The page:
Artificial Neurons

Trying to understand how the biological brain works in order to design AI, Warren McCulloch and Walter Pitts published the first concept of a simplified brain cell, the McCulloch-Pitts (MCP) neuron (1943).

Neurons are interconnected nerve cells in the brain that are involved in the processing and transmitting of chemical and electrical signals. McCulloch and Pitts described a neuron as a simple logic gate with binary outputs — multiple signals arrive at the neuron and are integrated into the cell body. If the accumulated signal exceeds a certain threshold, an output signal is generated.

A few years later, Frank Rosenblatt published the first concept of the perceptron learning rule based on the MCP neuron model. He proposed an algorithm that would automatically learn the optimal weight coefficients that are multiplied with the input features in order to make the decision of whether a neuron fires or not. In the context of supervised learning and classification, such an algorithm could then be used to predict if a sample belongs to one class or the other.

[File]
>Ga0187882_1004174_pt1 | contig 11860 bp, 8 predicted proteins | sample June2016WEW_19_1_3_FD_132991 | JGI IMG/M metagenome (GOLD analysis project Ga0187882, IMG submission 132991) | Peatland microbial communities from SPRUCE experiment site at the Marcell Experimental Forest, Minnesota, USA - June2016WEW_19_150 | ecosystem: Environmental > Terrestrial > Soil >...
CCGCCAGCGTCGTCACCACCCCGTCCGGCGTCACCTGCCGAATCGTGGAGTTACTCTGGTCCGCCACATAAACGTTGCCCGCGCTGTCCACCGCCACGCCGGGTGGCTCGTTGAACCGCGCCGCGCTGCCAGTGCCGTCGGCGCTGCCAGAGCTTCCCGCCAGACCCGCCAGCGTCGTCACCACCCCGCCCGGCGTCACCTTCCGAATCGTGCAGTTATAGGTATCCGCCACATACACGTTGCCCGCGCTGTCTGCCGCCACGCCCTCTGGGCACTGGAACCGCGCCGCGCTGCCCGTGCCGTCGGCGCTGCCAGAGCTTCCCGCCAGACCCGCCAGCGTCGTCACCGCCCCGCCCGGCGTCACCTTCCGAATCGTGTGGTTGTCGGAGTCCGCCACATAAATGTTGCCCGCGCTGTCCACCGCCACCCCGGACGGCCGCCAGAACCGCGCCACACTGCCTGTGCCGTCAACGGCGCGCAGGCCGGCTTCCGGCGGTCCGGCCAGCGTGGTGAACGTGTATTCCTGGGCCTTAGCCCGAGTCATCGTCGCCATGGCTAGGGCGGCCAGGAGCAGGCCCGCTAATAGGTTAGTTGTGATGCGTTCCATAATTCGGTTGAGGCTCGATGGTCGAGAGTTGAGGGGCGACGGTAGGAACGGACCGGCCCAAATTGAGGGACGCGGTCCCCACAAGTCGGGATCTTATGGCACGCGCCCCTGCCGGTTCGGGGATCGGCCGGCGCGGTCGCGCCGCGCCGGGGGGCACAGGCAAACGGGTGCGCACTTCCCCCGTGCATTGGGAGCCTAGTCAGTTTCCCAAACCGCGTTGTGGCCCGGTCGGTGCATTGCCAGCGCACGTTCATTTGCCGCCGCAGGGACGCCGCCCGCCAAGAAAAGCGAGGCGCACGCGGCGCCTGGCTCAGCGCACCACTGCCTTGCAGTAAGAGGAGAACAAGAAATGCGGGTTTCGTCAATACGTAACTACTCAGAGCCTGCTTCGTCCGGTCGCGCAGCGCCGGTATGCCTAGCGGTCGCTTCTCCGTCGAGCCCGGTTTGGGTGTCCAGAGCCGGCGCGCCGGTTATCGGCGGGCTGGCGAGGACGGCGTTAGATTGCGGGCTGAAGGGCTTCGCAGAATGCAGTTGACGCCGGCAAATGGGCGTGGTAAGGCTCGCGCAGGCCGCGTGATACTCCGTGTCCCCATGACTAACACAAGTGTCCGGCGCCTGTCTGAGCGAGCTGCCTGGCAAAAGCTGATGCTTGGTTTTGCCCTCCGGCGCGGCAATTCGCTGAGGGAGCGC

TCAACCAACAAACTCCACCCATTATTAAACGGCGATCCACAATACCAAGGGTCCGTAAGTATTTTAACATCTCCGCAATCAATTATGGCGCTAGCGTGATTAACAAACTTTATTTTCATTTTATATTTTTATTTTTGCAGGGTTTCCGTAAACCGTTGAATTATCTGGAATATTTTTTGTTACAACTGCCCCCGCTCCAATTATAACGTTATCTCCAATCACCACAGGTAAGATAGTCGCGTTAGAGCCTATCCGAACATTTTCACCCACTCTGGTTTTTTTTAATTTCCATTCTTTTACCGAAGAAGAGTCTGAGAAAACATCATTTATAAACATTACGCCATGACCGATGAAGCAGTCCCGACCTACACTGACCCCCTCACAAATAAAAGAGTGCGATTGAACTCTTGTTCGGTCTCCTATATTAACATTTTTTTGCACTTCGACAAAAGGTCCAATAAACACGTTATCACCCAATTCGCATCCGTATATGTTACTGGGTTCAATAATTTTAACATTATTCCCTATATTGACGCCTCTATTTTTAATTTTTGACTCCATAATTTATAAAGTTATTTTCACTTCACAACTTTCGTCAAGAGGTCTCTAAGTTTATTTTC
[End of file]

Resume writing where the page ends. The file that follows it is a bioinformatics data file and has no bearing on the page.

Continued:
The Formal Definition of an Artificial Neuron

More formally, we can put the idea behind artificial neurons into the context of a binary classification task where we refer to our two classes as 1 (positive class) and -1 (negative class). We can then define a decision function ϕ(z) that takes a linear combination of certain input values, x= [x1,x2,....,xm] and a corresponding weight vector w= [w1,w2,....,wm] , where z is the net input z = w1x1 + .... + wmxm.

Now, if the net input of a particular sample x^{(i)}x(i) is greater than a defined threshold θ, we predict class 1, and class -1 otherwise. In the perceptron algorithm, the decision function ϕ(⋅) is a variant of a unit step function:

ϕ(z) = 1 if z>=theta , -1 otherwise

In machine learning literature, the negative threshold, or weight, w0=−θ, is called the bias unit.

The net input z = w^Tx is squashed into a binary output (-1 or 1) by the decision function of the perceptron (left figure) and how it can be used to discriminate between two linearly separable classes

Suhaib Bin Younis | @suhaibbinyounis

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